Carolina Tillett may not fancy herself a revolutionary, but she's spent the past six years leading a different sort of uprising by enabling Australians to buy all kinds of products from US merchants, at prices that are often half the price of those charged here.
Tillett's company, Price USA (www.priceusa.com.au), is one of a new kind of shopping intermediary known as a 'parcel forwarder' or 'overseas shopping assistant'.
Basically, you decide what you want to buy, and Price USA buys it for you and ships it to your Australian address.
Tillet's company has grown massively since she started it in 2007 — as "something I could do part time, in between kids and other stuff", she recalls.
She now has eight agents in the US working full-time to keep up with the demand from her Australian customers.
Those agents take instructions from the Australian customers, order products online from US merchants, then have the products delivered to their homes for repacking and ultimate delivery to Australia.
Products from multiple merchants can be bundled into one box to save on delivery.
The most popular products over the Christmas season, Tillett says, included Amazon's Kindle Paperwhite (US$119 in the US versus $215 plus here), and "all kinds of shoes" — especially sizes and styles for women with larger feet.
Runners, fashion items, makeup and even ski boots have all flowed through the company's agents, as have Apple iTunes cards, gadgets, Google Nexus 10 tablets and even chocolate and messenger bags.
Add on a small handling fee and delivery costs, and Australian shoppers can finish the transaction hundreds or thousands of dollars ahead — even on the rare occasions where the Australian Customs Service mandates the payment of a 10% GST on shipments worth more than $1,000. Still ahead.
Historically, low levels of online shopping allowed Customs to be relatively lenient on this limit, but increasing use of services like Price USA — and a growing number of overseas merchants happy to ship directly to Australia — have started enticing Aussies away from local malls.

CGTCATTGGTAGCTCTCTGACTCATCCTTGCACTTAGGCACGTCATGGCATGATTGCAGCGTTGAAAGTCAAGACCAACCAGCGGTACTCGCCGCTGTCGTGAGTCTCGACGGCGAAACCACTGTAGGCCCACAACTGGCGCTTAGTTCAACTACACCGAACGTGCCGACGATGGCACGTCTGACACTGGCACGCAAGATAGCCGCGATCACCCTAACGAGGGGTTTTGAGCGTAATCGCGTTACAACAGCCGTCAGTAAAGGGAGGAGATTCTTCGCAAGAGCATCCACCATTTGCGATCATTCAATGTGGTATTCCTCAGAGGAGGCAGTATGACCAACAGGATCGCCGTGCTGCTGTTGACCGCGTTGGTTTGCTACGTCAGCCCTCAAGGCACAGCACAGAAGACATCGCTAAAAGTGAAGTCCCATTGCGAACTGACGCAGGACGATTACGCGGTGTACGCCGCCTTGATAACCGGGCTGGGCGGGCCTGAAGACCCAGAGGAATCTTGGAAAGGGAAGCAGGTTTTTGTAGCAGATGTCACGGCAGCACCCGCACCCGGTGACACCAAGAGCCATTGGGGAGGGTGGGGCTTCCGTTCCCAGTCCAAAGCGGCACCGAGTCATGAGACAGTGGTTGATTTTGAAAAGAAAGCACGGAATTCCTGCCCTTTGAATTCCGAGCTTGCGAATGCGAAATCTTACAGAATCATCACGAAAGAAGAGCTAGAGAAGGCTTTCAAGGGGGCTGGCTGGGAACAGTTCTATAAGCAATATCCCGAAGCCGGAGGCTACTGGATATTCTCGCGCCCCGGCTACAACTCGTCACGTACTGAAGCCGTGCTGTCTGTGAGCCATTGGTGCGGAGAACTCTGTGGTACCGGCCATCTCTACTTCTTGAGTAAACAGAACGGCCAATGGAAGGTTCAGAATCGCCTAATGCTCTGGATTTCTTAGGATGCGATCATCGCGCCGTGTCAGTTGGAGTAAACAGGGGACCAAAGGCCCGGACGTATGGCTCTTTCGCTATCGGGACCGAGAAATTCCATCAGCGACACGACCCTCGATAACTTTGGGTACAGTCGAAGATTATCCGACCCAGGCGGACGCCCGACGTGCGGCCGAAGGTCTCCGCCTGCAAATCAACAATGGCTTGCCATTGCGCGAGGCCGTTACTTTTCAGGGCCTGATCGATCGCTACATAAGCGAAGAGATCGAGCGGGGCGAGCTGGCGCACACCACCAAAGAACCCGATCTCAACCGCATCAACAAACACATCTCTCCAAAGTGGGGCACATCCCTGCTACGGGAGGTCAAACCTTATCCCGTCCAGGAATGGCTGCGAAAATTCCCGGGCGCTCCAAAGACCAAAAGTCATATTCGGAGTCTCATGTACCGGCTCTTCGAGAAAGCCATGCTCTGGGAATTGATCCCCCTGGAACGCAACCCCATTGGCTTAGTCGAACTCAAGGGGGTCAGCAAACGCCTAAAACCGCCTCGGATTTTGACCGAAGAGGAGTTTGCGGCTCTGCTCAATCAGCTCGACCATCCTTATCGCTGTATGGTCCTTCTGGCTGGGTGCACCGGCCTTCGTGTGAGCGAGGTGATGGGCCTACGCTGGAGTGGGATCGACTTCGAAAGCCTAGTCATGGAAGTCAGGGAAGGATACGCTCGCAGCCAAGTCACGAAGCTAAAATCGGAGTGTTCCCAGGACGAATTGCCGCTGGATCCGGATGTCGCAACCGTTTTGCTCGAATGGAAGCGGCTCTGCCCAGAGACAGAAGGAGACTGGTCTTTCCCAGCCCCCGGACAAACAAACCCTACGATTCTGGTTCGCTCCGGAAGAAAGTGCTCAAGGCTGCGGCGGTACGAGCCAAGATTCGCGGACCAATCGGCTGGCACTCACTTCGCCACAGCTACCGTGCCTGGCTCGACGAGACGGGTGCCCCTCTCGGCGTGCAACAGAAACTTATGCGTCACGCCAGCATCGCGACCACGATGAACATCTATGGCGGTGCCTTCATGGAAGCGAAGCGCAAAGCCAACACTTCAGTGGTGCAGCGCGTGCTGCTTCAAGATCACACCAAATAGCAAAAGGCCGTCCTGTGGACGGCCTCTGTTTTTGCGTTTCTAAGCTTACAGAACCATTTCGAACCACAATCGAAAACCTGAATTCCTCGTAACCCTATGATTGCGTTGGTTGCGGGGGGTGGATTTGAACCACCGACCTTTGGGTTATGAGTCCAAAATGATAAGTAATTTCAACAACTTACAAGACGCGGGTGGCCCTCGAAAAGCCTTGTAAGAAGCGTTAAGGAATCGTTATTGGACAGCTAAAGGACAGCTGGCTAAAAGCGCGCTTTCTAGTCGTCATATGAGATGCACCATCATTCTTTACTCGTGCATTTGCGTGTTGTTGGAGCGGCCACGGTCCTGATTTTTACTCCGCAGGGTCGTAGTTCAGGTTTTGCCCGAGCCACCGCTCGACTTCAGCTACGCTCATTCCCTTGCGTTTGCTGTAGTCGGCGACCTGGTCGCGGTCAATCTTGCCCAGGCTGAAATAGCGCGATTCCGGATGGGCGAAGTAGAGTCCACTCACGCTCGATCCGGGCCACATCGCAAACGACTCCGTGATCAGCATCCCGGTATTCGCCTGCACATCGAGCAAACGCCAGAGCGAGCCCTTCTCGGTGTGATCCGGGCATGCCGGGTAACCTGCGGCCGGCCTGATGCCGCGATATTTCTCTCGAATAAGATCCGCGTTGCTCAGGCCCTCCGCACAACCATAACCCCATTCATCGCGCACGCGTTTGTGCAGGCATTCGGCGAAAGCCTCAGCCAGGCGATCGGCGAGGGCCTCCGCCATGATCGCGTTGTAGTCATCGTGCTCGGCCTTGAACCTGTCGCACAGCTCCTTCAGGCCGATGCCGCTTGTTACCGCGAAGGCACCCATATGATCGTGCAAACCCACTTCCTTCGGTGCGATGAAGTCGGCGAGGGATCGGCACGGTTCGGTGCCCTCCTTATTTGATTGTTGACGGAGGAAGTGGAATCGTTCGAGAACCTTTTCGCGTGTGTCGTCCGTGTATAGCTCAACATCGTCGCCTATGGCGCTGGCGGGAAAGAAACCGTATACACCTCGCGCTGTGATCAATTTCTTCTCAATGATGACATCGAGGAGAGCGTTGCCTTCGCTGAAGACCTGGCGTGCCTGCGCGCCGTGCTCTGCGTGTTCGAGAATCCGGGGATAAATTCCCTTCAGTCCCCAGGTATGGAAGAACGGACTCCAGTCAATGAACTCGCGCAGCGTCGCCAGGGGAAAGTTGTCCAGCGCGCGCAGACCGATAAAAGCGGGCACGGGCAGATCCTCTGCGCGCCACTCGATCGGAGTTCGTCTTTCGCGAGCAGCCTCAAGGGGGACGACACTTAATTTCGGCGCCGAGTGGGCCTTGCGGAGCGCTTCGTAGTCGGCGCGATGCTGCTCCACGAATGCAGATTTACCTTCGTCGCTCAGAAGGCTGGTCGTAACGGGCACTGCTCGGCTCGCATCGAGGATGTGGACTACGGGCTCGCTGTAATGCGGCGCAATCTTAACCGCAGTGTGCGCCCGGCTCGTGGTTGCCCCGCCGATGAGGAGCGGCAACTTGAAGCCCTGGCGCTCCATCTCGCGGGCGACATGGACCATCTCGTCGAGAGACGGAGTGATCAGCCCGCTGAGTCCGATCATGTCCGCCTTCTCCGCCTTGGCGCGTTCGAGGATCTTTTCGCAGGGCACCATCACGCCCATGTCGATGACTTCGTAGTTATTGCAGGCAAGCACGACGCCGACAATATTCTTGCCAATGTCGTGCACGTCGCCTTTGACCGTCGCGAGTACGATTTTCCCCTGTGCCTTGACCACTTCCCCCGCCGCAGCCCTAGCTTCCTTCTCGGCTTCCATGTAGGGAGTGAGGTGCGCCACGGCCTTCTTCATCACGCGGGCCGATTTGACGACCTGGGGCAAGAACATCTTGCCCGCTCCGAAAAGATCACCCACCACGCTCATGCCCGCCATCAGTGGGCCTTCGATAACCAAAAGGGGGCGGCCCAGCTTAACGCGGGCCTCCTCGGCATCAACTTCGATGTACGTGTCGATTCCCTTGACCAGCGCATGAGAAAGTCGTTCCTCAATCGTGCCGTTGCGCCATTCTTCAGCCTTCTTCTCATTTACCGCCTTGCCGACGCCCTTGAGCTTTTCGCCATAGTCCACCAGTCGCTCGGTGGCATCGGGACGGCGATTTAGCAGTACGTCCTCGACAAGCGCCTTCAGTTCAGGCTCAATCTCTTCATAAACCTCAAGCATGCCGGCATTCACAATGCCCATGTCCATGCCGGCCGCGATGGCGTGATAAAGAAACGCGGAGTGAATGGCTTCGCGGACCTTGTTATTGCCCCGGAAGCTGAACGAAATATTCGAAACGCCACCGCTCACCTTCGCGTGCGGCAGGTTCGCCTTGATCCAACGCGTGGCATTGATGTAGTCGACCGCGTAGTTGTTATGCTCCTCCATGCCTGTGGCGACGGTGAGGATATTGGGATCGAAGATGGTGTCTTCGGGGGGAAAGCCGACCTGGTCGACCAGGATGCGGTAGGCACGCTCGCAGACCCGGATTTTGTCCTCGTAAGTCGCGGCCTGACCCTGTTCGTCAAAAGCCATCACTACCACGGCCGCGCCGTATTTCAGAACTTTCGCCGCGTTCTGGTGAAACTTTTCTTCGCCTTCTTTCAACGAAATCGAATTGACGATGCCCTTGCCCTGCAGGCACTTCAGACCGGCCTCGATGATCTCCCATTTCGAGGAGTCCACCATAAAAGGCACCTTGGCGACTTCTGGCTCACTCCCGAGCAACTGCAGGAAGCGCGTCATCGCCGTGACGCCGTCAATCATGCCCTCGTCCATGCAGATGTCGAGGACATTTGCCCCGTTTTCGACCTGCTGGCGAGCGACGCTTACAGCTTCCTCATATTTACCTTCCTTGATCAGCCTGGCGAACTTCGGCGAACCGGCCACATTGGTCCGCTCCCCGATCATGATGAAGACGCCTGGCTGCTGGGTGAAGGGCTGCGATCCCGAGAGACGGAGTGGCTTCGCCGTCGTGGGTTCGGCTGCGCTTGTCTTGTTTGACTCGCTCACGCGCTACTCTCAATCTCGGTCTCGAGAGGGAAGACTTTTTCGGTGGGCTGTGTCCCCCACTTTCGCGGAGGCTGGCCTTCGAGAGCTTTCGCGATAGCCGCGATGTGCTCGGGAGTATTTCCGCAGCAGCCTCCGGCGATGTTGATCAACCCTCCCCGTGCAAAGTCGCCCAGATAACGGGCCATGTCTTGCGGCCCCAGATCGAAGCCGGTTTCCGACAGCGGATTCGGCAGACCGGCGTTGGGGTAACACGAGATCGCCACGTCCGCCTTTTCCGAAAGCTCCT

"When stores like Zara opened in Melbourne, it was a big deal," says Tillett. "But when you buy items from Zara in Australia, it's almost twice the price as in the US. A lot of customers do their window shopping here and buy in the US."
Price isn't the only reason customers are looking overseas — the ability to redirect to a US-based address lets Aussies access US-only products such as made-to-order Converse sneakers (www.converse.com/create), personalised M&Ms (www.mymms.com), or the online and the US-only Prescriptives makeup (www.prescriptives.com).
Throw in the benefits of access to brands that aren't available here at all, and styles that will never be landed in Australia through other channels, and you've got an irresistible combination for any Australian shopaholic.
"We've had a 500% increase in volumes in the past six months," says Sarah Madigan, previously a Brisbane-based banker, who now lives in Colorado and runs US to Oz (www.ustooz.com) from her home. "The word is definitely getting out."
Why shopping overseas direct is not easy
Fashion label Tommy Hilfiger will let you view its current catalogue but if you're not in the US — or 15 other European countries — you can't shop from its site.
Benetton does the same. US department store giant Neiman Marcus, seminal online shopping destination Amazon, and many other US retailers have — at the instruction of particular brands they carry, such as Chloé and Christian Louboutin — earmarked many product lines as being unavailable for shipment overseas.
Many brands are gradually extending an olive branch to Australian customers, with Gap and homewares retailer Pottery Barn recently introducing shipping to Australia, New Zealand and other countries through fulfilment provider FiftyOne — which uses geo-blocking to vary retail prices charged to customers.